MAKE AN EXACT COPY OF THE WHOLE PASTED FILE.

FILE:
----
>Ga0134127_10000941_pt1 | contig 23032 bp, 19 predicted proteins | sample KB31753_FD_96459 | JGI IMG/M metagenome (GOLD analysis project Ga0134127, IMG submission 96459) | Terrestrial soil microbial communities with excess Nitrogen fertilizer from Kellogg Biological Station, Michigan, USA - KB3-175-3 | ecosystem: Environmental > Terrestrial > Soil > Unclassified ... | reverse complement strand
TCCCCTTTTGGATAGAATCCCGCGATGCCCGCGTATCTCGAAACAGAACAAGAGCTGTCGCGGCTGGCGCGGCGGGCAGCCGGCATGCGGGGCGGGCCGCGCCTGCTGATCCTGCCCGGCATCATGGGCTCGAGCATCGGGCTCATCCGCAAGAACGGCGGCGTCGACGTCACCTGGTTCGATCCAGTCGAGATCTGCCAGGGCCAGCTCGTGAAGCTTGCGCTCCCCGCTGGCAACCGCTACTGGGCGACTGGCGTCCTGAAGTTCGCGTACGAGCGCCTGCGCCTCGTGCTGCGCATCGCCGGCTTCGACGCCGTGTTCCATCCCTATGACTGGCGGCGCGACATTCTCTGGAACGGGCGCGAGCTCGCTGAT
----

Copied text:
>Ga0134127_10000941_pt1 | contig 23032 bp, 19 predicted proteins | sample KB31753_FD_96459 | JGI IMG/M metagenome (GOLD analysis project Ga0134127, IMG submission 96459) | Terrestrial soil microbial communities with excess Nitrogen fertilizer from Kellogg Biological Station, Michigan, USA - KB3-175-3 | ecosystem: Environmental > Terrestrial > Soil > Unclassified ... | reverse complement strand
TCCCCTTTTGGATAGAATCCCGCGATGCCCGCGTATCTCGAAACAGAACAAGAGCTGTCGCGGCTGGCGCGGCGGGCAGCCGGCATGCGGGGCGGGCCGCGCCTGCTGATCCTGCCCGGCATCATGGGCTCGAGCATCGGGCTCATCCGCAAGAACGGCGGCGTCGACGTCACCTGGTTCGATCCAGTCGAGATCTGCCAGGGCCAGCTCGTGAAGCTTGCGCTCCCCGCTGGCAACCGCTACTGGGCGACTGGCGTCCTGAAGTTCGCGTACGAGCGCCTGCGCCTCGTGCTGCGCATCGCCGGCTTCGACGCCGTGTTCCATCCCTATGACTGGCGGCGCGACATTCTCTGGAACGGGCGCGAGCTCGCTGAT